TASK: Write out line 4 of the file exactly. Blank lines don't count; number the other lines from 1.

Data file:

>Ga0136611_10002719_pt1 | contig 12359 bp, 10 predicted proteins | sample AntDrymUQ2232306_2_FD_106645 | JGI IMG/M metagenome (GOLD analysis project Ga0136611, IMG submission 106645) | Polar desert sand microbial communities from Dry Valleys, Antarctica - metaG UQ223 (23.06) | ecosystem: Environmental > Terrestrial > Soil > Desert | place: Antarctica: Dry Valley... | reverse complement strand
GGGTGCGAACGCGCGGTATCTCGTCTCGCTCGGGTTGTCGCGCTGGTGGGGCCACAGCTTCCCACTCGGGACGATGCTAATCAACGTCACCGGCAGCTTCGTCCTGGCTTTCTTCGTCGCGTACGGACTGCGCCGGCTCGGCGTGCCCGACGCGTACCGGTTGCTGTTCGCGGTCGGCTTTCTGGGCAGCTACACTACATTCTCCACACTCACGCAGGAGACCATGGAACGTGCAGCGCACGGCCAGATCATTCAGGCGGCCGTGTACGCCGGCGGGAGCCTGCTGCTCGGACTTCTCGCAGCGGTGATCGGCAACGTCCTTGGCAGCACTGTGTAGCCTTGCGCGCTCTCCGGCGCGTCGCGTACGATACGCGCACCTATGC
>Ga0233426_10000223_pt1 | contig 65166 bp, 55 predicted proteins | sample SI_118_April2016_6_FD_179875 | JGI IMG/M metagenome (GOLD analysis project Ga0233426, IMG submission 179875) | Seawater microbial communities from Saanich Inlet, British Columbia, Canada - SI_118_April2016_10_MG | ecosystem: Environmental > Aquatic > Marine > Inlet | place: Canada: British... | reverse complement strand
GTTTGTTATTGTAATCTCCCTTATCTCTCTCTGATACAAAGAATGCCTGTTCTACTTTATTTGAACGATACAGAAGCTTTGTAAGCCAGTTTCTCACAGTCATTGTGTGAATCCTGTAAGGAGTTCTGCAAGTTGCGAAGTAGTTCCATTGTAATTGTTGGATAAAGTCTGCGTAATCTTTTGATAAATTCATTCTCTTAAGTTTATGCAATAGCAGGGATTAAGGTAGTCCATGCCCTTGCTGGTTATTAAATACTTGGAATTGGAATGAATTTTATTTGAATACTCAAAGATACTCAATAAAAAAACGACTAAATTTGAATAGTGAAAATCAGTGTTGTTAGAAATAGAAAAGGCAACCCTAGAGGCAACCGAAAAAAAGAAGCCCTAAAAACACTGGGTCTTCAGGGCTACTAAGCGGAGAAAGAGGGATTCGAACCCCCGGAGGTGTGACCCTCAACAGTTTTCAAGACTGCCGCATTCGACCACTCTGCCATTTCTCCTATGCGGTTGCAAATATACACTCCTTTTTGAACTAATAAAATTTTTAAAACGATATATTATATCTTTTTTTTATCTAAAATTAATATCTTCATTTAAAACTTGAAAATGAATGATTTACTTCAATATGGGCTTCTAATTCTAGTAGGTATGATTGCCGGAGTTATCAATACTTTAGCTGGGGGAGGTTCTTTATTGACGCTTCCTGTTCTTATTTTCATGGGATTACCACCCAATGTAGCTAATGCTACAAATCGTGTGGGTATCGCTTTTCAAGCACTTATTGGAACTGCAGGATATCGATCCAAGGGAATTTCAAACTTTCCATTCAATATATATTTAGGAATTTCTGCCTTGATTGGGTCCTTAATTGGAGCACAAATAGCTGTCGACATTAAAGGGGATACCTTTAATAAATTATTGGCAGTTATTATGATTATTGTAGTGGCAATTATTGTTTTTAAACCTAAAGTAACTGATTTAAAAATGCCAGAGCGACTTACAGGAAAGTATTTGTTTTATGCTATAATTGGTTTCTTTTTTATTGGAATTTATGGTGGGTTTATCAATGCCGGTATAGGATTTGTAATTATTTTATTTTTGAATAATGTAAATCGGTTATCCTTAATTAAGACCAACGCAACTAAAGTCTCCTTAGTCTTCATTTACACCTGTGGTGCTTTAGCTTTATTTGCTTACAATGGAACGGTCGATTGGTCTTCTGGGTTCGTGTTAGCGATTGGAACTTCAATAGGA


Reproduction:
GTTTGTTATTGTAATCTCCCTTATCTCTCTCTGATACAAAGAATGCCTGTTCTACTTTATTTGAACGATACAGAAGCTTTGTAAGCCAGTTTCTCACAGTCATTGTGTGAATCCTGTAAGGAGTTCTGCAAGTTGCGAAGTAGTTCCATTGTAATTGTTGGATAAAGTCTGCGTAATCTTTTGATAAATTCATTCTCTTAAGTTTATGCAATAGCAGGGATTAAGGTAGTCCATGCCCTTGCTGGTTATTAAATACTTGGAATTGGAATGAATTTTATTTGAATACTCAAAGATACTCAATAAAAAAACGACTAAATTTGAATAGTGAAAATCAGTGTTGTTAGAAATAGAAAAGGCAACCCTAGAGGCAACCGAAAAAAAGAAGCCCTAAAAACACTGGGTCTTCAGGGCTACTAAGCGGAGAAAGAGGGATTCGAACCCCCGGAGGTGTGACCCTCAACAGTTTTCAAGACTGCCGCATTCGACCACTCTGCCATTTCTCCTATGCGGTTGCAAATATACACTCCTTTTTGAACTAATAAAATTTTTAAAACGATATATTATATCTTTTTTTTATCTAAAATTAATATCTTCATTTAAAACTTGAAAATGAATGATTTACTTCAATATGGGCTTCTAATTCTAGTAGGTATGATTGCCGGAGTTATCAATACTTTAGCTGGGGGAGGTTCTTTATTGACGCTTCCTGTTCTTATTTTCATGGGATTACCACCCAATGTAGCTAATGCTACAAATCGTGTGGGTATCGCTTTTCAAGCACTTATTGGAACTGCAGGATATCGATCCAAGGGAATTTCAAACTTTCCATTCAATATATATTTAGGAATTTCTGCCTTGATTGGGTCCTTAATTGGAGCACAAATAGCTGTCGACATTAAAGGGGATACCTTTAATAAATTATTGGCAGTTATTATGATTATTGTAGTGGCAATTATTGTTTTTAAACCTAAAGTAACTGATTTAAAAATGCCAGAGCGACTTACAGGAAAGTATTTGTTTTATGCTATAATTGGTTTCTTTTTTATTGGAATTTATGGTGGGTTTATCAATGCCGGTATAGGATTTGTAATTATTTTATTTTTGAATAATGTAAATCGGTTATCCTTAATTAAGACCAACGCAACTAAAGTCTCCTTAGTCTTCATTTACACCTGTGGTGCTTTAGCTTTATTTGCTTACAATGGAACGGTCGATTGGTCTTCTGGGTTCGTGTTAGCGATTGGAACTTCAATAGGA